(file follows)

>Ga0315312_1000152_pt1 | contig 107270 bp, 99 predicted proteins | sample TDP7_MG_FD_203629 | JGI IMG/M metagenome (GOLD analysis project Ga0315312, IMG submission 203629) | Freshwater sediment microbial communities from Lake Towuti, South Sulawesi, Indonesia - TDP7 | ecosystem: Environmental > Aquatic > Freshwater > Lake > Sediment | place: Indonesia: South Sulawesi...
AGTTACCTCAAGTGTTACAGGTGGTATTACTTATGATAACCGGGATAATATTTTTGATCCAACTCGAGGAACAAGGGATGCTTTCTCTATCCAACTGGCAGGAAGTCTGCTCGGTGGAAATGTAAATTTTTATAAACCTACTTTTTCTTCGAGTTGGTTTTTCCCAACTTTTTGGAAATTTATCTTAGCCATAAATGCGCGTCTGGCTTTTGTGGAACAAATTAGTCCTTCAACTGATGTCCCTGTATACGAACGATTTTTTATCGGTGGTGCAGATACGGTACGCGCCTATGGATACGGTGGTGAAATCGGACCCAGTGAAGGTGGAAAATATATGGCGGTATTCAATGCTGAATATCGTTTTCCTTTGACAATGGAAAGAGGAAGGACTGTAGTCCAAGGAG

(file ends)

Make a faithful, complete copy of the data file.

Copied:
>Ga0315312_1000152_pt1 | contig 107270 bp, 99 predicted proteins | sample TDP7_MG_FD_203629 | JGI IMG/M metagenome (GOLD analysis project Ga0315312, IMG submission 203629) | Freshwater sediment microbial communities from Lake Towuti, South Sulawesi, Indonesia - TDP7 | ecosystem: Environmental > Aquatic > Freshwater > Lake > Sediment | place: Indonesia: South Sulawesi...
AGTTACCTCAAGTGTTACAGGTGGTATTACTTATGATAACCGGGATAATATTTTTGATCCAACTCGAGGAACAAGGGATGCTTTCTCTATCCAACTGGCAGGAAGTCTGCTCGGTGGAAATGTAAATTTTTATAAACCTACTTTTTCTTCGAGTTGGTTTTTCCCAACTTTTTGGAAATTTATCTTAGCCATAAATGCGCGTCTGGCTTTTGTGGAACAAATTAGTCCTTCAACTGATGTCCCTGTATACGAACGATTTTTTATCGGTGGTGCAGATACGGTACGCGCCTATGGATACGGTGGTGAAATCGGACCCAGTGAAGGTGGAAAATATATGGCGGTATTCAATGCTGAATATCGTTTTCCTTTGACAATGGAAAGAGGAAGGACTGTAGTCCAAGGAG